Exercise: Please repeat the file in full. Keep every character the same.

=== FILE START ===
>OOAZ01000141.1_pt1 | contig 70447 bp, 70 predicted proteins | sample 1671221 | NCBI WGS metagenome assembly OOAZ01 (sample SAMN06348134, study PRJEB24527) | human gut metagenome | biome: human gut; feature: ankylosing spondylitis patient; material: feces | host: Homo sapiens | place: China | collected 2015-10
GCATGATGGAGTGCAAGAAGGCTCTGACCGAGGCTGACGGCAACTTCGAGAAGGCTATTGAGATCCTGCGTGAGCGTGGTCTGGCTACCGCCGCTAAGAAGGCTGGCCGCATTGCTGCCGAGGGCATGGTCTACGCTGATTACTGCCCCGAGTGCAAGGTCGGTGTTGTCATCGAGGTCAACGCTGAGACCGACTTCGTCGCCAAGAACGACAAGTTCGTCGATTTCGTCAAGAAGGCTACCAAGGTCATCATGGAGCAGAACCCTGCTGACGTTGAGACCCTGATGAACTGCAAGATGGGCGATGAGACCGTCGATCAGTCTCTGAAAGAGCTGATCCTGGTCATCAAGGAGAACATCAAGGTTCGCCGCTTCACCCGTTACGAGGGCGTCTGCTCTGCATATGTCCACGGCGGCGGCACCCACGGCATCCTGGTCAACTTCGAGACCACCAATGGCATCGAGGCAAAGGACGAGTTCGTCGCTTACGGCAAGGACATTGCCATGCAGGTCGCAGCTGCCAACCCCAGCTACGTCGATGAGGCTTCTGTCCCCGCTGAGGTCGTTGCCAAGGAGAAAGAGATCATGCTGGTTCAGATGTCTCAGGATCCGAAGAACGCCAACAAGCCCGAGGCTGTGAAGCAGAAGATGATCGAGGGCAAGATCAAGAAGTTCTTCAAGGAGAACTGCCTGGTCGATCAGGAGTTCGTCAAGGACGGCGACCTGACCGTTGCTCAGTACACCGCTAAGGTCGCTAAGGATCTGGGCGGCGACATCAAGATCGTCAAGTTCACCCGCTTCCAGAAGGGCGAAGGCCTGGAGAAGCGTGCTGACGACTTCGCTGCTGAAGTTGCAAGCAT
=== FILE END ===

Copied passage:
>OOAZ01000141.1_pt1 | contig 70447 bp, 70 predicted proteins | sample 1671221 | NCBI WGS metagenome assembly OOAZ01 (sample SAMN06348134, study PRJEB24527) | human gut metagenome | biome: human gut; feature: ankylosing spondylitis patient; material: feces | host: Homo sapiens | place: China | collected 2015-10
GCATGATGGAGTGCAAGAAGGCTCTGACCGAGGCTGACGGCAACTTCGAGAAGGCTATTGAGATCCTGCGTGAGCGTGGTCTGGCTACCGCCGCTAAGAAGGCTGGCCGCATTGCTGCCGAGGGCATGGTCTACGCTGATTACTGCCCCGAGTGCAAGGTCGGTGTTGTCATCGAGGTCAACGCTGAGACCGACTTCGTCGCCAAGAACGACAAGTTCGTCGATTTCGTCAAGAAGGCTACCAAGGTCATCATGGAGCAGAACCCTGCTGACGTTGAGACCCTGATGAACTGCAAGATGGGCGATGAGACCGTCGATCAGTCTCTGAAAGAGCTGATCCTGGTCATCAAGGAGAACATCAAGGTTCGCCGCTTCACCCGTTACGAGGGCGTCTGCTCTGCATATGTCCACGGCGGCGGCACCCACGGCATCCTGGTCAACTTCGAGACCACCAATGGCATCGAGGCAAAGGACGAGTTCGTCGCTTACGGCAAGGACATTGCCATGCAGGTCGCAGCTGCCAACCCCAGCTACGTCGATGAGGCTTCTGTCCCCGCTGAGGTCGTTGCCAAGGAGAAAGAGATCATGCTGGTTCAGATGTCTCAGGATCCGAAGAACGCCAACAAGCCCGAGGCTGTGAAGCAGAAGATGATCGAGGGCAAGATCAAGAAGTTCTTCAAGGAGAACTGCCTGGTCGATCAGGAGTTCGTCAAGGACGGCGACCTGACCGTTGCTCAGTACACCGCTAAGGTCGCTAAGGATCTGGGCGGCGACATCAAGATCGTCAAGTTCACCCGCTTCCAGAAGGGCGAAGGCCTGGAGAAGCGTGCTGACGACTTCGCTGCTGAAGTTGCAAGCAT